A Mexican chef turns an obtuse cookbook author into a salsa-making machine.
Ten years ago, I was a young writer who thought eating tacos in the back of a New York City bodega and completing a comprehensive tour of San Francisco’s best burritos represented the height of culinary understanding. Then a friend suggested I meet the chef Roberto Santibañez to discuss helping him with a cookbook. Arrogant and ignorant, I was underwhelmed by the prospect of working on a Mexican cookbook: Tacos, beans, and that chocolaty mole—it was all good, if a bit uninspiring. And believe me, I knew what I was talking about. After all, I had been to San Miguel de Allende, for chrissakes.
Had I been more curious, had I flipped through even one cookbook by someone like Patricia Quintana, Zarela Martinez, Diana Kennedy, or Rick Bayless, I might have understood that Mexican cuisine is as rich, varied, and sophisticated as Chinese, Indian, French and Italian. But for better or worse, it took a generous, barrel-chested native of Mexico City to show me how little I knew about so much.
I took the meeting, albeit grudgingly. When we met at Roberto’s Manhattan apartment, I was immediately taken by his enthusiasm. He seemed exhilarated when I betrayed my ignorance of the food of his home country in the same way I get excited when I hear that a friend has never watched Twin Peaks. He knew I was in for a treat. Ultimately, my naiveté about his food and culture was a big part of what convinced him to hire me—I was his target audience.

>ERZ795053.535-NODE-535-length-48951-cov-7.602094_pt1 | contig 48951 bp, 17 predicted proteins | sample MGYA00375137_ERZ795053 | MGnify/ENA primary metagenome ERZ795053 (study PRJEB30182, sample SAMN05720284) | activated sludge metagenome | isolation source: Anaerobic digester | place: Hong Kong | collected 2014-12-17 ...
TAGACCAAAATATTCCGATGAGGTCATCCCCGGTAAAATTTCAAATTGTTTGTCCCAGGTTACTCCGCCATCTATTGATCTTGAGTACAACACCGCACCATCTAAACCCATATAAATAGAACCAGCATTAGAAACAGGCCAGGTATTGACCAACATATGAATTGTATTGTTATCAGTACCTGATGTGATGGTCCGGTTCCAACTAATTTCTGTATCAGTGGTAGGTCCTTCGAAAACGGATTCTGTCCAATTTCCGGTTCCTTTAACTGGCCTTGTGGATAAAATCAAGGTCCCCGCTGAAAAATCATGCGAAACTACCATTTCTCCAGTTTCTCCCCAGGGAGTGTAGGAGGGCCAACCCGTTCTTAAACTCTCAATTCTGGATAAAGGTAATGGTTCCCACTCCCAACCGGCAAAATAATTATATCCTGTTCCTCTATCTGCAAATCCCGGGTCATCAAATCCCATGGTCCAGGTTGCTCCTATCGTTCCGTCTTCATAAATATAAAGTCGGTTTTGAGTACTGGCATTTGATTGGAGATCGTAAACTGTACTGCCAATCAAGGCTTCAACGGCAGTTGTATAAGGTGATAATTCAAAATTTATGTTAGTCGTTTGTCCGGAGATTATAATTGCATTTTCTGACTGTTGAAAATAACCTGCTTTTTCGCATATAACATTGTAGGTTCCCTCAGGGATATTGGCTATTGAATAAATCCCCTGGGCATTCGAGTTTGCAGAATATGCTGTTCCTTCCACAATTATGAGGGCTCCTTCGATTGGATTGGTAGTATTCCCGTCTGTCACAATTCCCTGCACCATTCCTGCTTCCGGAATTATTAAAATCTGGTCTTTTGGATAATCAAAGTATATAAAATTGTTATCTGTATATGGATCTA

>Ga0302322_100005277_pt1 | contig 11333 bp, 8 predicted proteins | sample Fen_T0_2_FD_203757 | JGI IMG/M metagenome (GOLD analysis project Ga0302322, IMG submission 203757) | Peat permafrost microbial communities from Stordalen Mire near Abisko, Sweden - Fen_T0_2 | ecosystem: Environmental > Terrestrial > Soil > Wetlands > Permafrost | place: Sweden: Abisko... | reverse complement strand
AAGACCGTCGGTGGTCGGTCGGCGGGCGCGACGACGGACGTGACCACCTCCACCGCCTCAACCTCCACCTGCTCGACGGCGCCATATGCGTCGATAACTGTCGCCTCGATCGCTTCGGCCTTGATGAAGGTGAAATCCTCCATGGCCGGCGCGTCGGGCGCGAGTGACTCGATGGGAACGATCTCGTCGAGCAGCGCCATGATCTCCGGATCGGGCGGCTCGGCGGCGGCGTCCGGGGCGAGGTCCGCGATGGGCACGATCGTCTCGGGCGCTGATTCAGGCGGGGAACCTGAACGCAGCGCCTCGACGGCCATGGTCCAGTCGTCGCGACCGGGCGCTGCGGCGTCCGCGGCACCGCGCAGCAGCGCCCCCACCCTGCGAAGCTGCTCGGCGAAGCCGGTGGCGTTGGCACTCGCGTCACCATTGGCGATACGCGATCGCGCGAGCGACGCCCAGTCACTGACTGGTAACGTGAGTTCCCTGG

He told me about his life and how it had informed the book he now wanted to write. He had first learned to cook by watching his grandmother and aunts roast tomatillos and toast chipotles on a flat pan called a comal in their Mexico City kitchens. After high school, he spent two years at Le Cordon Bleu in Paris, studying the French mother sauces and their kin. Afterward, he returned to Mexico City, where he opened a series of progressive restaurants and began to wonder why Mexico’s sauces shouldn’t be similarly codified. He eventually moved to the U.S., helming the kitchen at storied Fonda San Miguel in Austin and later serving as culinary director for the ritzy Mexican restaurant group Rosa Mexicano. When he left in 2009 to open his own restaurant, Fonda in Brooklyn (which now has two branches in Manhattan), he decided to turn the idea that had been bubbling for decades into a book: essentially, a treatise on Mexican sauce-making.